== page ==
Whoa, baby! Ilana Glazer is documenting her journey to becoming a mom.
On Wednesday, the pregnant Broad City star, 33, shared a photo on Instagram showing off her growing baby bump.
Posing for the selfie in a pair of black pants and a multi-colored plaid shirt, Glazer pulled her top up to reveal her stomach as she smiled for the sweet snapshot.
"hi ✡️👶🏻✡️," Glazer wrote alongside the pic.
Glazer's Broad City costar, Abbi Jacobson, commented on the image, "Lil babe ❤️," as actress Jillian Bell added, "Ahhhhhh!!! The cutest little bump! ❤️❤️❤️❤️."
Glazer confirmed to Entertainment Weekly on Wednesday that she is expecting her first child with husband David Rooklin, sharing a series of photos showing off her baby belly. The soon-to-be parents tied the knot back in February 2017.
Glazer noted that the timing of her pregnancy coincides with her starring role in the upcoming horror film False Positive, in which she plays a woman named Lucy who, along with husband Adrian (Justin Theroux), undergoes nightmarish IVF treatments with a fertility specialist (Pierce Brosnan).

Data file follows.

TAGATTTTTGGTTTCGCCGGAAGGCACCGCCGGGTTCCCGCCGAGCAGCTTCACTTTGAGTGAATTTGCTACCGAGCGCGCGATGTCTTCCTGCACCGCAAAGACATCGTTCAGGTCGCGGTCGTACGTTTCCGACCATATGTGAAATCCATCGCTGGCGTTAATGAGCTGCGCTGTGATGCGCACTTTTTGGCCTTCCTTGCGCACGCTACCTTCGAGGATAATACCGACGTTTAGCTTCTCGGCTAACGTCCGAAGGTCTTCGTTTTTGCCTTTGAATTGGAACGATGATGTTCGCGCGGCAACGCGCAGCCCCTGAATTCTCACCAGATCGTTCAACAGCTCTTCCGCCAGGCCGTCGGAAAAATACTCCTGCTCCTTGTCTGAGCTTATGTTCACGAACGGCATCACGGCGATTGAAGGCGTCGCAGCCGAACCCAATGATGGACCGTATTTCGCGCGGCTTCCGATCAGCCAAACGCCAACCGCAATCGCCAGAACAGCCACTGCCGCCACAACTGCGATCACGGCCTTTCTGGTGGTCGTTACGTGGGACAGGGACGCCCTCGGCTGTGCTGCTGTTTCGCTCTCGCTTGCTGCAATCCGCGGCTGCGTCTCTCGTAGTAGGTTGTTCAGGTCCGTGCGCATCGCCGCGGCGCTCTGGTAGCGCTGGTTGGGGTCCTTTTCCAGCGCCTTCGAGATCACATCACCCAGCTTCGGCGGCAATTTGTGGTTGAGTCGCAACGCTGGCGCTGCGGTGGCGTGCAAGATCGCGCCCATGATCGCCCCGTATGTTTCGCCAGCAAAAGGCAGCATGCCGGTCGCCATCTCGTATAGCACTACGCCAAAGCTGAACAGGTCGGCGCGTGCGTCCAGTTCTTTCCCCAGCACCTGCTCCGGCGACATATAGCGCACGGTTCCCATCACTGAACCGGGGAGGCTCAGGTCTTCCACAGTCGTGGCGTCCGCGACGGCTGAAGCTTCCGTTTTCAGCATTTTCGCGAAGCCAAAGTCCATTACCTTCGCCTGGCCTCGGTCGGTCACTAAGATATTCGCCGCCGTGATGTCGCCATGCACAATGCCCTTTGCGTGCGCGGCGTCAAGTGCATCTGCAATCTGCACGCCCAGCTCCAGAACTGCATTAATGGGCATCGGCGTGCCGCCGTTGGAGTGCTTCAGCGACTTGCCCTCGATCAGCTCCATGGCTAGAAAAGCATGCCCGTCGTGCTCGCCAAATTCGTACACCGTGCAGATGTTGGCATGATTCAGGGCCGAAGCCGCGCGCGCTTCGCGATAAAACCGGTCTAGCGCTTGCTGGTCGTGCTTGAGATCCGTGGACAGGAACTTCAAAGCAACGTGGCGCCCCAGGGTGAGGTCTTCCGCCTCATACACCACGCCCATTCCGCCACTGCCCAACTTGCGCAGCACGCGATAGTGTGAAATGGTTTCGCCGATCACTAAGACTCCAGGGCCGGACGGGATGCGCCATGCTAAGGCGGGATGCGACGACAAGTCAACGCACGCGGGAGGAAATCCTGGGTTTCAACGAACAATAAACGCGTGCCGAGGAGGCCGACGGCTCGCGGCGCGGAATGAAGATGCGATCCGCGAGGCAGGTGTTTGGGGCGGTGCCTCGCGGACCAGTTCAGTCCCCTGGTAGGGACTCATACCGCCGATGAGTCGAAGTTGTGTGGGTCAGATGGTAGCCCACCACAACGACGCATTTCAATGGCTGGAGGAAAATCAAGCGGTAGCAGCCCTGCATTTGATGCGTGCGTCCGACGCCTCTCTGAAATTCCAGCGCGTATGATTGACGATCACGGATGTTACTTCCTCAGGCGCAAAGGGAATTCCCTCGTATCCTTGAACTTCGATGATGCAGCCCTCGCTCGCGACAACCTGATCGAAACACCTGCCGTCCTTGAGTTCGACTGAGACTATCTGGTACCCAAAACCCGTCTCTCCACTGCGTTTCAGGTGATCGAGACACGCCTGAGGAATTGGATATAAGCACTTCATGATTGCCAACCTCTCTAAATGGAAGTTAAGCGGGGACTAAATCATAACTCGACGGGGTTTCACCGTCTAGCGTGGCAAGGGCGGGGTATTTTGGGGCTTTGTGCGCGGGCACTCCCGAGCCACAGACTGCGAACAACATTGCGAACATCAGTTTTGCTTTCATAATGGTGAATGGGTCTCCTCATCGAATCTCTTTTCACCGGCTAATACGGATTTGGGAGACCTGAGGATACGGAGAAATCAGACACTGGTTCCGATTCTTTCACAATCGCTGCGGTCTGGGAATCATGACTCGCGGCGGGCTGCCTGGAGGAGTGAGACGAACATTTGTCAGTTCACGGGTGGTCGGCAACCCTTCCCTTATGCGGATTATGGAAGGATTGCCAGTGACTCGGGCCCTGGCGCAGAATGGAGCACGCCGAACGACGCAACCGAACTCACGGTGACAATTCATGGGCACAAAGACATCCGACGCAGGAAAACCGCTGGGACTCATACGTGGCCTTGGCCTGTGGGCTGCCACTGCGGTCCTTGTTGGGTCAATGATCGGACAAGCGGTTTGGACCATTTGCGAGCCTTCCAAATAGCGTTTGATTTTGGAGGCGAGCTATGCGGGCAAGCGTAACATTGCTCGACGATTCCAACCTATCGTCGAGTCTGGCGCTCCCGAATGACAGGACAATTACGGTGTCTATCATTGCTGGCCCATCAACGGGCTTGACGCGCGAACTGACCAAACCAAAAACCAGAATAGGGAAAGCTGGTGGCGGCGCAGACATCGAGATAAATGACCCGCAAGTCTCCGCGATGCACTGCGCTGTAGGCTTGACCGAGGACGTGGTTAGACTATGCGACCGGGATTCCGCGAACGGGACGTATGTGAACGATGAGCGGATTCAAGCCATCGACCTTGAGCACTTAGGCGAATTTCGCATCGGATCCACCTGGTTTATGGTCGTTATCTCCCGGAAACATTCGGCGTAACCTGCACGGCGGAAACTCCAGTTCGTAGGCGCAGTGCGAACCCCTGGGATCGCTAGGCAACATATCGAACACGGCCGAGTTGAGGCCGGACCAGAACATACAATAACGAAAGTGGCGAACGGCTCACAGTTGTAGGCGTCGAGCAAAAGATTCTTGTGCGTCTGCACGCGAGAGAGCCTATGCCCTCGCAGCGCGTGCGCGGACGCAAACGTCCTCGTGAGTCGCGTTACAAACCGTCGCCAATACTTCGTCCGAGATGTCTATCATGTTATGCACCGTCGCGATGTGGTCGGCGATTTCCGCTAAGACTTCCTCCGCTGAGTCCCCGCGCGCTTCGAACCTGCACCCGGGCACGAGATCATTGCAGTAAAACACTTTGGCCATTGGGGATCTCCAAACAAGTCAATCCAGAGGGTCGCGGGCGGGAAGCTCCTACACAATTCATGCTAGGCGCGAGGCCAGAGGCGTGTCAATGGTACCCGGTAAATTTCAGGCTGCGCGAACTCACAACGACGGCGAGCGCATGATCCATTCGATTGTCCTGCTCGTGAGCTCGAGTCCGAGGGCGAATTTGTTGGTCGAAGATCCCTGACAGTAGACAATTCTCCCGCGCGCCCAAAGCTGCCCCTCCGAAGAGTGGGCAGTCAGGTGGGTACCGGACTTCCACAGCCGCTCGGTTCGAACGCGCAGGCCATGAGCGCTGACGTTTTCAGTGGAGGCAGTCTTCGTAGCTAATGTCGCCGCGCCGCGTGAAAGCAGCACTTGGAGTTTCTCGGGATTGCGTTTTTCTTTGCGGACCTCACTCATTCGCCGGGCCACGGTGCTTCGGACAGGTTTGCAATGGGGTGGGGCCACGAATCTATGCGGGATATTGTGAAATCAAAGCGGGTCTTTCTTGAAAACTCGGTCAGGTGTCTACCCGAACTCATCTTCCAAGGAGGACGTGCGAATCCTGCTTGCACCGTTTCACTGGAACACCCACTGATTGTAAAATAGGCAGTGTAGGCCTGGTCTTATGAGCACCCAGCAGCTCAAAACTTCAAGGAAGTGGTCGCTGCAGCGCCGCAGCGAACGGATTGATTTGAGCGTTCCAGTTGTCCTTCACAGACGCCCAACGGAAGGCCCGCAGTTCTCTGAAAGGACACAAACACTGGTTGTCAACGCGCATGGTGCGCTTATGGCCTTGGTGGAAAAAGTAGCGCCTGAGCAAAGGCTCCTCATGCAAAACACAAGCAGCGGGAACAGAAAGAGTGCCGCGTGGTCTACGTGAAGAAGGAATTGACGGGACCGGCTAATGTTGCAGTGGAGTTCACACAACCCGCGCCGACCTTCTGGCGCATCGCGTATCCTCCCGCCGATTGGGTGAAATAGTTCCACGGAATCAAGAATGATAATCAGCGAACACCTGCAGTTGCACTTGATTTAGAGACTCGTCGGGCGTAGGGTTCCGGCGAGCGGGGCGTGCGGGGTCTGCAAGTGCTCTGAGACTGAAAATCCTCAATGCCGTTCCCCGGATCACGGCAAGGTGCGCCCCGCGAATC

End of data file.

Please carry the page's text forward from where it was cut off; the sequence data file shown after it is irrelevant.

Never miss a story — sign up for PEOPLE's free daily newsletter to stay up-to-date on the best of what PEOPLE has to offer, from juicy celebrity news to compelling human interest stories.
"This was not supposed to happen this way, but it's just so eerie and cosmically funny that it has," Glazer said to EW about being pregnant for the movie's Hulu release on June 25. "I'm lucky; I'm in control, unlike our protagonist. I don't feel like I'm having the rug pulled out from under me in any way."
"I'm not afraid to ask a billion questions," she added of taking advice from friends and family who are already parents. "There are certain trends in society of how pregnancy should look — the 'shoulda coulda wouldas' that are put on women all the time but are so amplified in pregnancy. I'm specifically seeking out the most spiritually healthy and welcoming experience."
The comedian also explained the political subtext tied to False Positive and how pregnancy lent itself to exploring the subject matter.
"The process of birth is so traumatic and painful, and yet it's the most miraculous, surreal, real thing. It's like this perfect canvas for the paradox that is our country," Glazer said.
Source: Read Full Article